He arranged for May Lynn and William to get back to London and sent a message through his mirror for Arthur to expect them.

He should have left Hangzhou. There weren't any other wizards living in the city that the Hernibuns knew. He had names in Guangzhou, Beijing and Xian. Those names would lead to more names. He could do this for years. The wizard in Shanghai thought it would be fifteen years before Voldemort came to China. Maybe it would be even more.

Remus went back to his hotel and slept in the next morning. When he woke up, he went to West Lake and paid for the ferry again. He fell asleep as they were taken to the island with the Three Pools Mirroring the Moon but a young Chinese woman nudged him and smiled at him when he woke. He spent the day walking around the island and one of the others, sleeping in gazebos and on benches. No one stole his wallet or even woke him up. He thought he must look sickly again, because he woke twice to find little plastic wrapped candies placed carefully in his lap.

He was walking around the lake back to his hotel, his hand in his pocket holding his key when he heard Sirius again. Sirius's voice said, "Stop," with a tired, exasperated edge. Remus knew that tone, he'd heard it enough times before. This time three people turned to look at him and Remus thought it must be real. Other people were hearing Sirius's voice.

He sat down at a bench and looked at the West Lake as the sun set. It was red and orange over the flat lake. Beautiful, he thought. Peaceful. He wished he felt it. Sirius wanted chocolate and for Remus to think and for Remus to stop.

He took out his key and held it loosely in his hands. Maybe, he thought, Sirius didn't want those things for himself. He wanted Remus to have chocolate, he wanted Remus to think and now to stop. "Stop what?" he said quietly. No one looked at him this time.

Stop running, he supposed. Sirius would see through Remus's attempts. A haunting of sorts. Remus covered his eyes, chilled again.

He couldn't think of anything to do and his thoughts were running in circles so Remus stood up and went back to his hotel. Without thinking about it, he took out his mirror and contacted Arthur. Arthur said, "Are you feeling well?"

"I, I am. Arthur, I wondered if Dumbledore had said anything about -"

Arthur shook his head. "Between you and Harry, I think I have been asked this nearly twenty times this summer," he sighed. "I'm very sorry."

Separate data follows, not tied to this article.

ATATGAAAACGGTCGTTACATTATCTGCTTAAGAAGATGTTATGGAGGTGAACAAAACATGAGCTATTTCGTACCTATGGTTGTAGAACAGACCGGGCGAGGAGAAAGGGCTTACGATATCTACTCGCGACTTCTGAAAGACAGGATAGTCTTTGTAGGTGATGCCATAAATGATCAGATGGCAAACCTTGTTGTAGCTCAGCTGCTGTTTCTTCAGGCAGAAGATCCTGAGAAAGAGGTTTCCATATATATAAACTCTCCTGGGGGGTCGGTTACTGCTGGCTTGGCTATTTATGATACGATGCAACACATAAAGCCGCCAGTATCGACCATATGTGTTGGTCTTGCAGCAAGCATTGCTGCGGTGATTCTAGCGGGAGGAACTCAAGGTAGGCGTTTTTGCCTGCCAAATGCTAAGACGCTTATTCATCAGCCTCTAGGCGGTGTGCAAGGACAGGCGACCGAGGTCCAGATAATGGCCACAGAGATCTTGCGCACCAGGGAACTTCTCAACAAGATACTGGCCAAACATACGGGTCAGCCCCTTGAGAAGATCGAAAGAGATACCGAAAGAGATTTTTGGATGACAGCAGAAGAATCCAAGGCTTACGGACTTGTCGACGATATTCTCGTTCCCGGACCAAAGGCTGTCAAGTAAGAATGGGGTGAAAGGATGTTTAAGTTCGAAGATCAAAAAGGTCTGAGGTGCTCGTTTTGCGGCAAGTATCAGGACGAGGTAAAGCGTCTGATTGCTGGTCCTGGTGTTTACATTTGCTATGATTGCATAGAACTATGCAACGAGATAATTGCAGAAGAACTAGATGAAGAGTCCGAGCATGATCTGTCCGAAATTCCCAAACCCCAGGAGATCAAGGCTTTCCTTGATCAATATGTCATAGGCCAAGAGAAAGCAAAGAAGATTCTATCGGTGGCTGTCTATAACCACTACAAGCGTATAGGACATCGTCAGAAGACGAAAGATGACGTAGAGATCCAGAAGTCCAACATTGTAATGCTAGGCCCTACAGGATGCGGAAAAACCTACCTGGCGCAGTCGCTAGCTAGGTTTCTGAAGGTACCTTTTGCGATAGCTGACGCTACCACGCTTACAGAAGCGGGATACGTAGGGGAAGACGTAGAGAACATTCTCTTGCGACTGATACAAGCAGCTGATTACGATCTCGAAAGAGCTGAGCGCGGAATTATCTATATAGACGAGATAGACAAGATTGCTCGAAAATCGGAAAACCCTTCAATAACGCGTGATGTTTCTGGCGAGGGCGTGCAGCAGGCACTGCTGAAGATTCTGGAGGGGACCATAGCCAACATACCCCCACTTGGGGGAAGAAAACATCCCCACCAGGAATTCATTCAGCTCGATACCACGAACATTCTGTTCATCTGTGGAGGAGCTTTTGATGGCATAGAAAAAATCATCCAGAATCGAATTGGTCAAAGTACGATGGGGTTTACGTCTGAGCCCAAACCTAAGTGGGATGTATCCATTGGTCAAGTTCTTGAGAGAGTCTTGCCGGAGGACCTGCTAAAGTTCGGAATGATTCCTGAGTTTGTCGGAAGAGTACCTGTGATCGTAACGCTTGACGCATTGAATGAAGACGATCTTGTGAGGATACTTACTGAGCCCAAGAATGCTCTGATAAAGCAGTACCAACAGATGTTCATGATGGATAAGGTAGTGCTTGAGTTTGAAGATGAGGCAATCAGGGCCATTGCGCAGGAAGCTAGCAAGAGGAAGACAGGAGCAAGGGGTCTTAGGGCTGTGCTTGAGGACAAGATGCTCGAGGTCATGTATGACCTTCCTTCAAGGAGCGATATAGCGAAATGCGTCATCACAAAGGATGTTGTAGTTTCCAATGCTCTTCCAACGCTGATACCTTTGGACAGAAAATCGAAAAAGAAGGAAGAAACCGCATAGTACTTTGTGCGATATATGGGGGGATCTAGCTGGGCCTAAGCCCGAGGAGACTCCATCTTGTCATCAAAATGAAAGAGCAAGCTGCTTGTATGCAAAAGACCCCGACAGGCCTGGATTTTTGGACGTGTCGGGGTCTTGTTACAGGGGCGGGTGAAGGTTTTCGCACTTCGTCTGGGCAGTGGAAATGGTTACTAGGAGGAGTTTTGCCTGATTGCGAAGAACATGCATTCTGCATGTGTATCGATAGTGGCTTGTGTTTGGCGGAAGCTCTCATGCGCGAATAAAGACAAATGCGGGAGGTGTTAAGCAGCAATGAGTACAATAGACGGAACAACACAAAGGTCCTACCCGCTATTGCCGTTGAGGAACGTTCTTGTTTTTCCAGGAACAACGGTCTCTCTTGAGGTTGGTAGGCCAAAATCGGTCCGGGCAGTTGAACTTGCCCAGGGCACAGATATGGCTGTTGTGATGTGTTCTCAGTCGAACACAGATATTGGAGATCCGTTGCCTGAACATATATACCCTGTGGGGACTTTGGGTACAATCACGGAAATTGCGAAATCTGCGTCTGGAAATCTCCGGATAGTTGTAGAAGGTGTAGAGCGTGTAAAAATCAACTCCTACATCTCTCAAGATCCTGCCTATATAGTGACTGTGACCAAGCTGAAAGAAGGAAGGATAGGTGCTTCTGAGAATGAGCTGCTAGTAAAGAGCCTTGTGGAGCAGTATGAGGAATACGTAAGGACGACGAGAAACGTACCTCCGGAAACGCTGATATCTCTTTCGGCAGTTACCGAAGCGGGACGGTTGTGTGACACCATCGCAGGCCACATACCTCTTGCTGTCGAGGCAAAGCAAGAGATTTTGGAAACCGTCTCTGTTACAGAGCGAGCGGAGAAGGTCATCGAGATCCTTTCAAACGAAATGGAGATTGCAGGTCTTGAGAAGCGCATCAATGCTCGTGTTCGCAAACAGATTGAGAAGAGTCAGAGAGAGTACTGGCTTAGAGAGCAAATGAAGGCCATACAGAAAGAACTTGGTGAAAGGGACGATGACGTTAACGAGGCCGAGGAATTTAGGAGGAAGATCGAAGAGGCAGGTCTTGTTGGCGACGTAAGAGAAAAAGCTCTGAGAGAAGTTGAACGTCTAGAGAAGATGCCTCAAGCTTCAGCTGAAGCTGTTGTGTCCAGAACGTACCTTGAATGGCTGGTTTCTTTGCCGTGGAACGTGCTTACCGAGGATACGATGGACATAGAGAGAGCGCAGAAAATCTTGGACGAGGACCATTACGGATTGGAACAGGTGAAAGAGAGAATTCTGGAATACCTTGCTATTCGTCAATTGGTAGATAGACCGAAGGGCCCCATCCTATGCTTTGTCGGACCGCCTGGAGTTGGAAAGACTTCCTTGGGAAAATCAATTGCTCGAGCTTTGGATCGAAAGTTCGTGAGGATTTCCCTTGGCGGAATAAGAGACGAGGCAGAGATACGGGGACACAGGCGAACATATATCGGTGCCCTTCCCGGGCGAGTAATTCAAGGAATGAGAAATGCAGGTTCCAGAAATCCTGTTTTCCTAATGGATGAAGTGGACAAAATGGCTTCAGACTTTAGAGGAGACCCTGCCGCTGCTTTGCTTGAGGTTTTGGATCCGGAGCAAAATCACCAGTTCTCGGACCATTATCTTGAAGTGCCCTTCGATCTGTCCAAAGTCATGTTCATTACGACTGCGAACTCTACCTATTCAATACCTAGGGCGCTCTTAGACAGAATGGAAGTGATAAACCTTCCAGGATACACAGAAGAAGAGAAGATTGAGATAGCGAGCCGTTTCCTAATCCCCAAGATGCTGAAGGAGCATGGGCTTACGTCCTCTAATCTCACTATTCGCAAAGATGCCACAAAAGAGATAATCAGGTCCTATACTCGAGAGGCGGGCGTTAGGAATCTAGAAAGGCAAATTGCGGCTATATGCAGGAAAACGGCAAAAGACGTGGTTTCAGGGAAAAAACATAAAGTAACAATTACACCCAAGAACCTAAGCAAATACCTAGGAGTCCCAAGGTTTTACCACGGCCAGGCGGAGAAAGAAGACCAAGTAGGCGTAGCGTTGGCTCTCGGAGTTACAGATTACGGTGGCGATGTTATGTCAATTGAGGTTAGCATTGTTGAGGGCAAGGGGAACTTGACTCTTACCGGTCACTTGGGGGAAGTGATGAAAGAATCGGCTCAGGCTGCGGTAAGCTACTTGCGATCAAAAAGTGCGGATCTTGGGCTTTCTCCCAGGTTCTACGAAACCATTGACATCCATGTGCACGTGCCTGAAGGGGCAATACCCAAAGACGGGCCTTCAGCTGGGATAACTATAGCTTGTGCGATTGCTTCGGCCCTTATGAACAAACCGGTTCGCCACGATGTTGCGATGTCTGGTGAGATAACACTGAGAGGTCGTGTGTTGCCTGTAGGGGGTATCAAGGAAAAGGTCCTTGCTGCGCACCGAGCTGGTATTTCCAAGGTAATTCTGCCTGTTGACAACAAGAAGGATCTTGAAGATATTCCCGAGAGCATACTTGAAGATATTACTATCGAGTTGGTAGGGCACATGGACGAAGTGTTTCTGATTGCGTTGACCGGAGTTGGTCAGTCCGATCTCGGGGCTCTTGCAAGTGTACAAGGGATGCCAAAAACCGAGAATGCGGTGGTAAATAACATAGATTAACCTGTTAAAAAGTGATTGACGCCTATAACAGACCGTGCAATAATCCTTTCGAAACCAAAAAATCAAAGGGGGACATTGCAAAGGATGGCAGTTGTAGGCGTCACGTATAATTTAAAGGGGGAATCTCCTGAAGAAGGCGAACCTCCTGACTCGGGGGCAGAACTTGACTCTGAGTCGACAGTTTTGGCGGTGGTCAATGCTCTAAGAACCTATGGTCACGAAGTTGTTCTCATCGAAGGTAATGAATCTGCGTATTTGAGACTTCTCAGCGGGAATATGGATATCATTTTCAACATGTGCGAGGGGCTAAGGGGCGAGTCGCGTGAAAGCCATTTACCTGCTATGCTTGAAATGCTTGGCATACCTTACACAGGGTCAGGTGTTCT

Remus said goodbye quickly and then thought, Harry. Harry had been asking as well, maybe Sirius had been trying to talk to him as well. Had been talking to him. Remus looked at the key again. If there had been a spell, maybe it had created a link. Perhaps Sirius had given Harry something that linked them as well.

He needed to go home. He could tell Dumbledore and they could speak to Harry and maybe there was something they could do for Sirius.

It seemed silly to go back for Sirius, the hope of Sirius, though, when he'd decided not to because of Sirius in the first place. His debts were paid and how much did he have to offer in a fight he was already losing. If this was a fight between good and evil, Remus wasn't fighting for either, he wanted Sirius. He felt Sirius was someone he was owed. They'd both paid enough. It wasn't fair.

It wasn't fair, like a child whining. Like life was ever fair and it actually made sense to weigh debts and loss like it would ever come close to being repaid.

It was time to go home. Do right, he thought, and laughed out loud. He was going to do the right thing. Most likely, no one would even realize he had planned otherwise.

He bought the plane ticket this time, using Sirius's money. They would find a way, they would bring Sirius back for there was a Sirius to bring back, Remus was now convinced. And they would both survive to the end of Voldemort and beyond. It was simple.

The trick ain't worth the time it buys
I'm sick of hearing my own lies
Love's a raven when it flies
- David Gray


Back to Stories

Send feedback to k. All files copyright 2004 k. Whoo!